So, what courage did the Apostles show here? First, we must understand the situation, which isn't as easy as it could be, because the account is so short of detail. When you have a very small group, one already united around a shared cause, consensus is easier, but once that group starts growing, you start to get subgroups form, you start to have problems with communication: and that is when you start to need more structures and organisation. The believers in Christ are just reaching this point. They are still in Jerusalem, they are still almost all Jews at this point, but the community is large and diverse enough that two distinct groups are becoming visible. 

The Hebrew Jews here, would refer to those Jews who lived in the Holy Land itself, like Jesus, maybe from Galilee itself, or elsewhere. They would have come from Jewish majority areas, and lived a life immersed in Jewish religion, culture and assumptions. They would have spoken Aramaic, not Hebrew itself actually, which had become a language purely of scholarship and religious tradition at this time, like Latin in medieval Europe. They would also have taken pride in the fact they lived in the Land that God gave their ancestors, a Holy Land indeed, their homeland, the old-country.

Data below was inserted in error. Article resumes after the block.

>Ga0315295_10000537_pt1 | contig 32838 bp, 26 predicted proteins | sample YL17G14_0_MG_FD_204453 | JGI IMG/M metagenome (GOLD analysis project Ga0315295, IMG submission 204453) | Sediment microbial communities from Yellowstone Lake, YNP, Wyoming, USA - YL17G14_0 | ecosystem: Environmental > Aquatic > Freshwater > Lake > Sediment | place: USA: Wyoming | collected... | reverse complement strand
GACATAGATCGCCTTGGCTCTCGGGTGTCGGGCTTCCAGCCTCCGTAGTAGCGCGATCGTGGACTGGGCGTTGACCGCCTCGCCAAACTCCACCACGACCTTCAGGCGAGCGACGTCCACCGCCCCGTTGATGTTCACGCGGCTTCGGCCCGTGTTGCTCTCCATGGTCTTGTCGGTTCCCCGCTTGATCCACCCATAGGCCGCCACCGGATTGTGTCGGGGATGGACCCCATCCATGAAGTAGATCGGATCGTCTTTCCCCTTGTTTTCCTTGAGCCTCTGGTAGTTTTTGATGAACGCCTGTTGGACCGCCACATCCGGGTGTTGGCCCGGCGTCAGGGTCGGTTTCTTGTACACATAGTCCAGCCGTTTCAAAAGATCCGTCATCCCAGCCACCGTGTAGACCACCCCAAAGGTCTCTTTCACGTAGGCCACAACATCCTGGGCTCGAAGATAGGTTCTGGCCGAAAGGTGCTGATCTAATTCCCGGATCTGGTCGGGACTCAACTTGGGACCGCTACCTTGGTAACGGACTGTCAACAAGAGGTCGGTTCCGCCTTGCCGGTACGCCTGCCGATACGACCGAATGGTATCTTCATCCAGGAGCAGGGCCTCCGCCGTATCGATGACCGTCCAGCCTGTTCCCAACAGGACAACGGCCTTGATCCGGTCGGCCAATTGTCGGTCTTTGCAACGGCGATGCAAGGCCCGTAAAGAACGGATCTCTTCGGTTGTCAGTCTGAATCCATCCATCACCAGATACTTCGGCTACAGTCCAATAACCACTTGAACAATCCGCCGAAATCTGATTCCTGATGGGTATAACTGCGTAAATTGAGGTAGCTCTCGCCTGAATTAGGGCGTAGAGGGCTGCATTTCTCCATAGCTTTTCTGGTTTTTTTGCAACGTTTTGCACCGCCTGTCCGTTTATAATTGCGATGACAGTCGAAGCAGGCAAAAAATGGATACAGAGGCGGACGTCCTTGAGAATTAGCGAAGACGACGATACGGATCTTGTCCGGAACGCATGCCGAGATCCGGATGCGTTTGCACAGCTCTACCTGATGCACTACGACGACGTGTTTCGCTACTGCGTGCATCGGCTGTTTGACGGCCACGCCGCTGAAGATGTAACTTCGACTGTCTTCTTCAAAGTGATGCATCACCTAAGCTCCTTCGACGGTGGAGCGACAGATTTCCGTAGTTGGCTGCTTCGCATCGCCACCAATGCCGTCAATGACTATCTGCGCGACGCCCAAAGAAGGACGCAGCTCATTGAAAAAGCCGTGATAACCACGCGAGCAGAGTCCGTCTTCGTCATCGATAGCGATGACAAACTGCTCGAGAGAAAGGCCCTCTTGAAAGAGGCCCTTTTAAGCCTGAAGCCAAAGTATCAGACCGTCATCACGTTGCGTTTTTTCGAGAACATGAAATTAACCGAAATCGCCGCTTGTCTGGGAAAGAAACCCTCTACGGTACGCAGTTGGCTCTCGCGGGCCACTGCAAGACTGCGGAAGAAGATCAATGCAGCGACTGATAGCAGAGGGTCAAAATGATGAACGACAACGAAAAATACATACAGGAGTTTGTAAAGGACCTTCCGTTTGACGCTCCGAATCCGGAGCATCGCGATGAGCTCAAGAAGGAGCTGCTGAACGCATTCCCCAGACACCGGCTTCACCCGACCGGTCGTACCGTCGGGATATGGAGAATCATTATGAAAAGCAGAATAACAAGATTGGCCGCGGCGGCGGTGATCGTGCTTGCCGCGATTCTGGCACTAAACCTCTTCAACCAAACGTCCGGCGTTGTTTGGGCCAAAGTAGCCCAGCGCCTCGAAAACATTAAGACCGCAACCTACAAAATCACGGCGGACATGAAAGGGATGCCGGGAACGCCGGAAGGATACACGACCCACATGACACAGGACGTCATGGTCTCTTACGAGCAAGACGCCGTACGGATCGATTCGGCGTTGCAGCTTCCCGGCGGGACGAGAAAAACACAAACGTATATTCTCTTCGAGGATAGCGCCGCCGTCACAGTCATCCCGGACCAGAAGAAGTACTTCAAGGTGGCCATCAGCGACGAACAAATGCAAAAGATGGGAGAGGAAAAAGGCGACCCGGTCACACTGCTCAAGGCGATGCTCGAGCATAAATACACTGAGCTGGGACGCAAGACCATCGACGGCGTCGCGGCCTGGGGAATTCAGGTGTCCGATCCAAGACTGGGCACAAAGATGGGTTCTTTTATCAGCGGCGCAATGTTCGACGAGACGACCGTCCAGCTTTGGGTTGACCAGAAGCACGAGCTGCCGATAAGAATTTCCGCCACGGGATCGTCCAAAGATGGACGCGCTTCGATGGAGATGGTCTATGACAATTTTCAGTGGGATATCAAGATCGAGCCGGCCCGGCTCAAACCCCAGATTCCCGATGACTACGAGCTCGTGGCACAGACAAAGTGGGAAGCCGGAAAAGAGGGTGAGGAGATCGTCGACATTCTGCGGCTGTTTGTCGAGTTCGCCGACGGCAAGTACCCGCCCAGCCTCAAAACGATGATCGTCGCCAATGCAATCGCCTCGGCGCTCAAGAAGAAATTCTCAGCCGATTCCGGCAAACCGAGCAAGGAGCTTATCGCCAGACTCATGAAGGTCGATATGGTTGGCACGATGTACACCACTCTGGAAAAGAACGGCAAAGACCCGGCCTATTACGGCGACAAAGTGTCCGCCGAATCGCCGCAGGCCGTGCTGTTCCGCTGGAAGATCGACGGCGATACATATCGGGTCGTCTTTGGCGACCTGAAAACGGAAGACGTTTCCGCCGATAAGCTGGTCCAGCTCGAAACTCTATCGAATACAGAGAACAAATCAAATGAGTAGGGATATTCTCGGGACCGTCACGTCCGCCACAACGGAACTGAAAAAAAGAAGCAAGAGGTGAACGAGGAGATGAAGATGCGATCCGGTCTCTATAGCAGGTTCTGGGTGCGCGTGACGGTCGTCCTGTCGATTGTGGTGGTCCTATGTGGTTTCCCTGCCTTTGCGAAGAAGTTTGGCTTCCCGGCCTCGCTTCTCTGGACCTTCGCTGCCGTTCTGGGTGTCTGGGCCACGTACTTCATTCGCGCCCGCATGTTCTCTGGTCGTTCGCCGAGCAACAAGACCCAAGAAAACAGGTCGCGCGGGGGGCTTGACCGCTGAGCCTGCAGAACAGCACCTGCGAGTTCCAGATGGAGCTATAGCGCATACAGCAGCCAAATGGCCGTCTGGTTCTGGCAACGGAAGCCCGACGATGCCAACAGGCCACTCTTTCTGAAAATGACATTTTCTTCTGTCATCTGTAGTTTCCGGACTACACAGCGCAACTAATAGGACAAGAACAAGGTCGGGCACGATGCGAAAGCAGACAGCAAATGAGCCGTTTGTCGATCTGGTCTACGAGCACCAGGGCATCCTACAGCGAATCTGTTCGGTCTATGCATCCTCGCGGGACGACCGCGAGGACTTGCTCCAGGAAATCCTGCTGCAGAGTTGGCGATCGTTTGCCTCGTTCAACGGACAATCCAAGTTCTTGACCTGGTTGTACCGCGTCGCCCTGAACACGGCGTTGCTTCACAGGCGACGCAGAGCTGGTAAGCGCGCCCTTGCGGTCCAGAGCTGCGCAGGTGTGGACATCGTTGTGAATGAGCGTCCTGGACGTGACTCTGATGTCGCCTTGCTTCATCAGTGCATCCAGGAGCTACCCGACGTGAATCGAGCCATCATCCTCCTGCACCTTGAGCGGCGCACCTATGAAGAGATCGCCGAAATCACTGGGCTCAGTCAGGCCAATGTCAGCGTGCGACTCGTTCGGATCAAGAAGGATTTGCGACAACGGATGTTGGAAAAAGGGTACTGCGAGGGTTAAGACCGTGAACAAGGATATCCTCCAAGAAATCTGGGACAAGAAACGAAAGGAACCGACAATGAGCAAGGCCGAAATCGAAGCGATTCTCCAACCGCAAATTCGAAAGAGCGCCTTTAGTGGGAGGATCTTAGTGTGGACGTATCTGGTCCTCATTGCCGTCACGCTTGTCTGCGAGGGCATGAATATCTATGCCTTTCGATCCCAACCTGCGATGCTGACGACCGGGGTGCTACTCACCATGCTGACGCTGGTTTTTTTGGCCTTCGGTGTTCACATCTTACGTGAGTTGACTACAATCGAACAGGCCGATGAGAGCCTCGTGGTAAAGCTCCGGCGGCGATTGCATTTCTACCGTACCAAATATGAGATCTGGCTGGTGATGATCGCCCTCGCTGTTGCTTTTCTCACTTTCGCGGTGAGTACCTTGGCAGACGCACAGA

The Hellenistic Jews were those Jews whose families had lived out in the Diaspora, the world outside the Holy Land: in Syria, in Egypt, in what is now Turkey, in Greece, and beyond, all areas, at that time, where Greek formed the shared language, and were heavily affected by Greek culture and civilisation, as well as native influences. These Jews would have grown up as a minority surrounded by Gentile culture, and so while still very much Jews and devoted to their religion, inevitably they were more influenced by Greek philosophy and ideas. You see this influence in the New Testament itself, which is written in Greek, and which, particularly in the Gospel of John, displays a fusion of ideas from Greek Philosophy and the Hebrew Old Testament. For these Jews the Holy Land was a distant idea, something they revered, but not somewhere they lived. There are many obvious comparisons to minority communities like British-Indians or Irish-Americans, or many others, who still, of course, retain an attachment to the culture, religion, food, language, etc, of their native or ancestral homeland. And there are British communities scattered abroad, as well, who remember Old Blighty, particularly in places like France or Spain or Australia.